'No one knows' how Trudeau's wage subsidy plan is going to work: CIBC's Golombek
OTTAWA -- The federal government will summon Parliament again to approve more spending to help the country to combat the financial fallout from COVID-19, Prime Minister Justin Trudeau says.
Trudeau said Wednesday that he's planning to call Parliament back for another sitting to pass additional items in what he described as perhaps the biggest economic bailout and social program this country has ever seen.
The value of the program is already over $200 billion, with almost half of that estimated to be direct financial aid, although the Liberals haven't yet unveiled the price projections for a wage-subsidy program vastly larger than the one they first promised.
Conservatives have pointed out that the emergency legislation Parliament passed just last week didn't allow for the scale of the subsidies the Liberals are promising to help employers keep people on their payrolls.
The government has said that all companies will get 75 per cent of salaries covered, if they've lost 30 per cent of their revenue due to the COVID-19 pandemic.
That's a departure from the original plan to cover just 10 per cent of salaries for small businesses.
Finance Minister Bill Morneau is to provide more details on the wage subsidy, including the costs, this afternoon in Toronto, but Trudeau said Wednesday morning that the money will go to companies that aren't publicly funded.
He also said companies that receive the cash need to do whatever they can to pay the remaining 25 per cent of their employees' wages.
Before Trudeau spoke, Conservative Leader Andrew Scheer called on the government to clear up confusion over who is eligible for the wage subsidy, arguing the legislation as written doesn't jibe with the Liberals' pledge about who can get the help.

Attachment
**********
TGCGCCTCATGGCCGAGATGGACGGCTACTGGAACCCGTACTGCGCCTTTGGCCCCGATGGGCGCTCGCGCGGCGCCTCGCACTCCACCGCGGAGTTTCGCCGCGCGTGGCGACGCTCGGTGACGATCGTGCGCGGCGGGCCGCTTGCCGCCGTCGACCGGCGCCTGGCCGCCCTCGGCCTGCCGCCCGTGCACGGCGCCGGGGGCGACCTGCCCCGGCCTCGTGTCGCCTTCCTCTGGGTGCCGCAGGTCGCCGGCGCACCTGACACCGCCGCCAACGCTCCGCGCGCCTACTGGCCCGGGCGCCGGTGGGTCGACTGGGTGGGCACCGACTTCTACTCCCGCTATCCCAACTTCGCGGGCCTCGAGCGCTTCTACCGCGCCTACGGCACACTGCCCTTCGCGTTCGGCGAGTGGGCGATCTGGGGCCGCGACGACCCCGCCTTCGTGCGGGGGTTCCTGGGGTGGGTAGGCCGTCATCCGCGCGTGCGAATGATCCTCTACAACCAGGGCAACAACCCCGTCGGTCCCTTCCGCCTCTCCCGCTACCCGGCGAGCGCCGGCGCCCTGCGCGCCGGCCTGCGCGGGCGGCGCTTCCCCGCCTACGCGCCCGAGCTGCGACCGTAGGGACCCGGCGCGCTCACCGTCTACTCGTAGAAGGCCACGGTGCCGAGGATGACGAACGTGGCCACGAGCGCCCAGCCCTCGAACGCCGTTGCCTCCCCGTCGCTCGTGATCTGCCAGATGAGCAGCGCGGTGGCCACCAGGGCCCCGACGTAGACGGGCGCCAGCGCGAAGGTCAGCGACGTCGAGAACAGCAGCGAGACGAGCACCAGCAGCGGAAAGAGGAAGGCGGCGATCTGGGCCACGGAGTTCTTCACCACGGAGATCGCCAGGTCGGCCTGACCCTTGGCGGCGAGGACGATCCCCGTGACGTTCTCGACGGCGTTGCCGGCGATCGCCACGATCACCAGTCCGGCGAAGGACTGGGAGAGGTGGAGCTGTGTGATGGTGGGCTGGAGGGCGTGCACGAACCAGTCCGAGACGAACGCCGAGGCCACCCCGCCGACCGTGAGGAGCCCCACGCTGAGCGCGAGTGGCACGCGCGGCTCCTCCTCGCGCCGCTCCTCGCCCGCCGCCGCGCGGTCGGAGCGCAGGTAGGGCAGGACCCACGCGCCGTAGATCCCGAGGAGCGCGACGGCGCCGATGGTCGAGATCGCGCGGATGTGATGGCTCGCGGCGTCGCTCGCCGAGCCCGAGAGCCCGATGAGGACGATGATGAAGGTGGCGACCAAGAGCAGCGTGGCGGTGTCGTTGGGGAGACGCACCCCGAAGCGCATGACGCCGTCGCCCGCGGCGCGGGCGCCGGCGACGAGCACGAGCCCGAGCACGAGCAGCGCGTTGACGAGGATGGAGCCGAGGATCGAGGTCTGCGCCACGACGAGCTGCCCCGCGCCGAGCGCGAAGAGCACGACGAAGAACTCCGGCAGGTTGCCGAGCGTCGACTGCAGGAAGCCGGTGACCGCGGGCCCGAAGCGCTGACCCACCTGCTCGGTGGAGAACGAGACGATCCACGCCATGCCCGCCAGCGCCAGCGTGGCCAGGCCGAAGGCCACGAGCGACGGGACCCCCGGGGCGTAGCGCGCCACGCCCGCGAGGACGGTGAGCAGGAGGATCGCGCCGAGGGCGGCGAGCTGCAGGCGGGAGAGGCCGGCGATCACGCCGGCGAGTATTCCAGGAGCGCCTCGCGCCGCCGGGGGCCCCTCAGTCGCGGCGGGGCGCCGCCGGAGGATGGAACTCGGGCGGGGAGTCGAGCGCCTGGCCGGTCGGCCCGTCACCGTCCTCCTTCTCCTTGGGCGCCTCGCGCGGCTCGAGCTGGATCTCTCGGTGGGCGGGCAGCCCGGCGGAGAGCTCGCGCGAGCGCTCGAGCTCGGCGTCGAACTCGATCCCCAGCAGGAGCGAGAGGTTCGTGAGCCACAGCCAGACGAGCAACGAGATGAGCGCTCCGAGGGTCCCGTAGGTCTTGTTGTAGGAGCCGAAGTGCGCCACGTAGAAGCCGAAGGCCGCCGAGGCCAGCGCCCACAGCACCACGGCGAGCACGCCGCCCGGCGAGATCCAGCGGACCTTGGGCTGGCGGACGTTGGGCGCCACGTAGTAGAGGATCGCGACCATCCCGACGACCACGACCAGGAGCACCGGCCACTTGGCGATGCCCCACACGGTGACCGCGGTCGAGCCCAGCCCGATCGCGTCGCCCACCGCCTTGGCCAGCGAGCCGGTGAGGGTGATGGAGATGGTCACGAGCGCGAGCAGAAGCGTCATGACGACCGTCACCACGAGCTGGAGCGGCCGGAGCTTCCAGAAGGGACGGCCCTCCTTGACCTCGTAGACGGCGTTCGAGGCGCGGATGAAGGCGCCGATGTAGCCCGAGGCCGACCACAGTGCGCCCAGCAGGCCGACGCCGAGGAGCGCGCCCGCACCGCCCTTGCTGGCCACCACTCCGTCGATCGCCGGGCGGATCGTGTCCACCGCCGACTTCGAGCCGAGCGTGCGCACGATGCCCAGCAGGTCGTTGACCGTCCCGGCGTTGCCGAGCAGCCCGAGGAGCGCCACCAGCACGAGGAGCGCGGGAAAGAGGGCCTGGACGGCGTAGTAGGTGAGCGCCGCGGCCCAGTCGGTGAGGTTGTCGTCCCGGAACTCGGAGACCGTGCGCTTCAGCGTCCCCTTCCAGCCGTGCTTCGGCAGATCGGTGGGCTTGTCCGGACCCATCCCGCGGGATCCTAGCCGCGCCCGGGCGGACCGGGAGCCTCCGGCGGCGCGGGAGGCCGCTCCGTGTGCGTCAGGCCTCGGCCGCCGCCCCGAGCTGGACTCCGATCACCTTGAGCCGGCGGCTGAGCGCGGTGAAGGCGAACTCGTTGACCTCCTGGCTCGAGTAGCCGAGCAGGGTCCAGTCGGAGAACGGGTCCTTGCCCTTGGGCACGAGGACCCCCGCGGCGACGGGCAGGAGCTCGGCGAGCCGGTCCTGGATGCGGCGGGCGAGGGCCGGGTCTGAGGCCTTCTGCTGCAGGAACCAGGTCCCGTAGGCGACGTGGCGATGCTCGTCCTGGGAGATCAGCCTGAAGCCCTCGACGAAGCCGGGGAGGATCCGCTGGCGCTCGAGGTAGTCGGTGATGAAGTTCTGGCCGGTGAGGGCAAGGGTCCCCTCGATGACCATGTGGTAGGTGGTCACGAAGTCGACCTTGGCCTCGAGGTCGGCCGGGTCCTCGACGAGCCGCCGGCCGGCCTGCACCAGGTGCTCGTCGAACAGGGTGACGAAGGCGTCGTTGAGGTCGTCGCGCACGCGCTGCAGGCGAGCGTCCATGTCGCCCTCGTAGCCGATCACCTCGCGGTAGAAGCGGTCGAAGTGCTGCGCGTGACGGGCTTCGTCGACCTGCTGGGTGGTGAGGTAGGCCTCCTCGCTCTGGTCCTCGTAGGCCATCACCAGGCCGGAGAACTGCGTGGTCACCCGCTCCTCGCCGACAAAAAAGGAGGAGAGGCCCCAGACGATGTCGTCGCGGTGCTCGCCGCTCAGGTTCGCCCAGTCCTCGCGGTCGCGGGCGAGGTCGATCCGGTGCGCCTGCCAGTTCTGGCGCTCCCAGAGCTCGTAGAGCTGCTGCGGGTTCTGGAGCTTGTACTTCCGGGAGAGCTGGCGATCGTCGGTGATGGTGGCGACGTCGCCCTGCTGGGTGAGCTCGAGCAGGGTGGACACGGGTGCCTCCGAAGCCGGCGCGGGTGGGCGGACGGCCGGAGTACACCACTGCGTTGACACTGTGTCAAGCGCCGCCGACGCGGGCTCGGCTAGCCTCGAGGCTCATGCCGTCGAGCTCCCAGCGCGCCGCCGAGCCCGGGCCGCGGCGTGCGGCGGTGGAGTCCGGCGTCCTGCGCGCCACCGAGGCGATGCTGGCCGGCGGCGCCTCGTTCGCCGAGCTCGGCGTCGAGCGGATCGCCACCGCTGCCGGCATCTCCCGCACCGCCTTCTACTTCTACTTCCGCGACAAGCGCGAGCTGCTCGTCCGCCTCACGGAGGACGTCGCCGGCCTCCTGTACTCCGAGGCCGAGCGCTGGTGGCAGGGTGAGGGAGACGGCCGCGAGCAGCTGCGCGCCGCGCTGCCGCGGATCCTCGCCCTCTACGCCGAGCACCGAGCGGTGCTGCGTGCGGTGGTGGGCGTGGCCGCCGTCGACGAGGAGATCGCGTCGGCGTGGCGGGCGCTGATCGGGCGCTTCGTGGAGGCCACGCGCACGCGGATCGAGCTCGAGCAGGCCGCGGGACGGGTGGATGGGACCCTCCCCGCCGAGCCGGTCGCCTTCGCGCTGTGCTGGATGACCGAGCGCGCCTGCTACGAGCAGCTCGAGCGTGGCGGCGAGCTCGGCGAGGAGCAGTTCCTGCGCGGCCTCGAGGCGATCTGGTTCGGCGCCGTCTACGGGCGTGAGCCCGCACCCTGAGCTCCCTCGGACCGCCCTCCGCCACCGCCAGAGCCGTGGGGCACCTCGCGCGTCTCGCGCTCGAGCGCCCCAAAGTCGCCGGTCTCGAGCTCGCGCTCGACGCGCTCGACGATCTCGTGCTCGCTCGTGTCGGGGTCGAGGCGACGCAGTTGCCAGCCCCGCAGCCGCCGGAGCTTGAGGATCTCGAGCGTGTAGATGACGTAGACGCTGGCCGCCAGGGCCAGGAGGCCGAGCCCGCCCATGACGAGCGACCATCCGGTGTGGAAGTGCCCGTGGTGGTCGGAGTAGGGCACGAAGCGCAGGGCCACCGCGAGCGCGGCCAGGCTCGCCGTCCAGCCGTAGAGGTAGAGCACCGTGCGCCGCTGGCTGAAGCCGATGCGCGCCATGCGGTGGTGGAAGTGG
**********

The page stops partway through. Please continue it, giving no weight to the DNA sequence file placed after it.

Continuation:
He said his party is ready to return to Parliament to amend the law if needed, but the problem shouldn't have happened in the first place.
"It's up to the government to decide how to proceed, but if they want to provide Canadians with the program they made in their announcement, they would have to amend their own legislation," Scheer said during a press conference in his home city of Regina.
"It's up to them to decide whether or not that's what they want to do or how long they want to wait to do that."
The Liberals didn't put a timeline on when MPs and senators will be asked to return to Ottawa to pass any new legislation -- a process that, under the practice they used last time, will require picking a small group of parliamentarians to review and vote on measures.
Deputy Prime Minister Chrystia Freeland said the government felt it was important for Parliament to have its voice heard on the measures when asked whether the move would delay people receiving badly needed financial aid.
"The magnitude of the measures that we know are necessary means that it would be a good idea to bring Parliament back to work on them," she said.
Any worker who receives the wage subsidy can't at the same time receive a $2,000-a-month emergency benefit aimed at those who have lost their sources of income, Trudeau said.
"It's one or the other. You can't get both of these benefits," he said, speaking outside his Ottawa residence.
An online application for the benefit will open as planned on April 6, Trudeau said, promising unspecified measures will be in place to avoid overwhelming federal systems.
Some 2.1 million people have applied for employment insurance benefits within the last two weeks, Employment Minister Carla Qualtrough said -- a number that is dramatically higher than what the program normally sees.
So far, federal workers have processed more than 430,000 of those claims, and a new system being implemented Wednesday will help quickly address the backlog, she said during a midday press conference.
Anyone who has already been approved for EI benefits will be moved over to the new emergency benefit, Qualtrough said.